Lightning Network hacker Burak introduces new Bitcoin layer 2, Brollups

Burak, the developer who hacked Bitcoins Lightning Network with a 998-of-999 multi-signature Taproot transaction, has created a new Bitcoin layer 2. It has no proprietary token and does not require any fork.

It’s dubbed ‘Brollups’ — a portmanteau of either ‘Burak’ and ‘rollup’ or ‘bro’ and ‘rollup.’ 

A rollup is a bundle of transactions that occur off-blockchain. They’re ‘rolled-up’ into a consolidated file and mined on-chain. Also known as a ‘layer 2,’ they’re essentially separate blockchains that borrow security and value from a base, ‘layer 1’ blockchain like Bitcoin.

Brollups don’t require a fork of Bitcoin’s consensus code. This is notable because Burak has received donations for his work on a separate layer 2 that would require a Bitcoin fork: Ark. In particular, Ark’s Virtual Transaction Output (VTXO) tree requires an on-chain covenant to pre-determine transaction trees. 

In contrast, Brollups don’t rely on covenant operation codes like CheckTemplateVerify or TransactionHash in Bitcoin Core software.

Burak launches new Bitcoin layer 2

Burak earned a bit of notoriety as a Bitcoin developer on October 9, 2022. He broke LND, the most popular implementation of Bitcoin’s most popular layer 2, Lightning. The achievement wasn’t malicious, and he didn’t steal any money from the stunt. Instead, he simply exposed another unintended consequence of Taproot, one of Bitcoin’s most complicated and counterintuitive software upgrades.

During the initial days of marketing Taproot, many proponents advertised its ability to enable smart contracts on Bitcoin and otherwise deprecate features of Ethereum. In reality, less than 2% of Bitcoin transactions utilized Taproot until Casey Rodarmor launched his NFT and token platform Ordinals.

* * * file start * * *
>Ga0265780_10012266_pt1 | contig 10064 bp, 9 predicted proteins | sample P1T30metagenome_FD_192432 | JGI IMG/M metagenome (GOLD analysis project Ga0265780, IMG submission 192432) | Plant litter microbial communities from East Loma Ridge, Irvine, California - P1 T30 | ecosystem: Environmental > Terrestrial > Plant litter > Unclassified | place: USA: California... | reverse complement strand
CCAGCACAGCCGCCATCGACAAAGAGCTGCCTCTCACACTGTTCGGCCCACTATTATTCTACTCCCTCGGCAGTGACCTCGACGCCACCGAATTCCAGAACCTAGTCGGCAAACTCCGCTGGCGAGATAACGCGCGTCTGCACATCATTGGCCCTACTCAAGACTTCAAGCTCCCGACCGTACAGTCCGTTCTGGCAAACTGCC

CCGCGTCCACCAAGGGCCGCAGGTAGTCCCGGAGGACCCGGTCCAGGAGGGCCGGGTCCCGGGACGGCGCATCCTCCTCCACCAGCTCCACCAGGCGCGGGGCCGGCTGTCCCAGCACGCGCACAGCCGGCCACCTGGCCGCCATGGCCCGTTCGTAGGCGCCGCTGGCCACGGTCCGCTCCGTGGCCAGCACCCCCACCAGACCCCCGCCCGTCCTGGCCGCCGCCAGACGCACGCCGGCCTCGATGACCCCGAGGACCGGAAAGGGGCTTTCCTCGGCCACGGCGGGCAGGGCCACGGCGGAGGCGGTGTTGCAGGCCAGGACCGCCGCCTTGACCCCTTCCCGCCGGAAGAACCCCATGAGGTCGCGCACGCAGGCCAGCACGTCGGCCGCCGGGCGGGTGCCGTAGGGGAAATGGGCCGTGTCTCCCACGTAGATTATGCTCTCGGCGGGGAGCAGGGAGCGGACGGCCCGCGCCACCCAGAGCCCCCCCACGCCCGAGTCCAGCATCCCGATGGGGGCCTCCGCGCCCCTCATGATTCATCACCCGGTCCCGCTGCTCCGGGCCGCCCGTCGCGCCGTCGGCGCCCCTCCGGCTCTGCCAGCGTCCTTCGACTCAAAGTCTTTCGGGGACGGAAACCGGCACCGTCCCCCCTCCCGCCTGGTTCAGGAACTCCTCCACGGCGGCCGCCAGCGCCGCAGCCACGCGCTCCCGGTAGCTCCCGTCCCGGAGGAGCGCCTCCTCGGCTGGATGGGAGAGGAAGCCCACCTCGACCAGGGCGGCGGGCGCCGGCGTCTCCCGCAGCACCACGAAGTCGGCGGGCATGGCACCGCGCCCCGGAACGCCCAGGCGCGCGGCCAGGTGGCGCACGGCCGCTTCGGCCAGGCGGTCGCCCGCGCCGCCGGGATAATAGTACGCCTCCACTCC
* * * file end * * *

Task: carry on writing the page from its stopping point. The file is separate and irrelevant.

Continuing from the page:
By May 7, 2023, approximately four months since the launch of Ordinals, over three-quarters of Bitcoin transactions utilized Taproot.

By revealing the unintended consequences of Taproot, Burak became a notorious developer. As it turns out, Taproot allowed a hacker to freeze thousands of bitcoins within the Lightning network.

Read more: Bug freezes bitcoin inside Lightning Network for hours

In a similar way, Burak is now attempting to show how Bitcoin — without any fork or covenant OpCodes — can emulate covenants. 

Indeed, many rollups and layer 2s involve trust, with initial versions of Ethereum’s most popular layer 2s, Arbitrum and Optimism, relying on leadership control of private keys over a multi-sig smart contract. 

So, if a layer 2 reintroduces trust and centralization anyway, why is a separate token like Optimism’s OP or Arbitrum’s ARB needed at all? 

Coinbase launched a layer 2, Base, without any proprietary token. Base relies heavily on Coinbase as a trusted party. Similarly, Burak’s Brollups introduce trust in a small group of Brollup operators and allow cheap, fast Bitcoin transactions without introducing any additional token.

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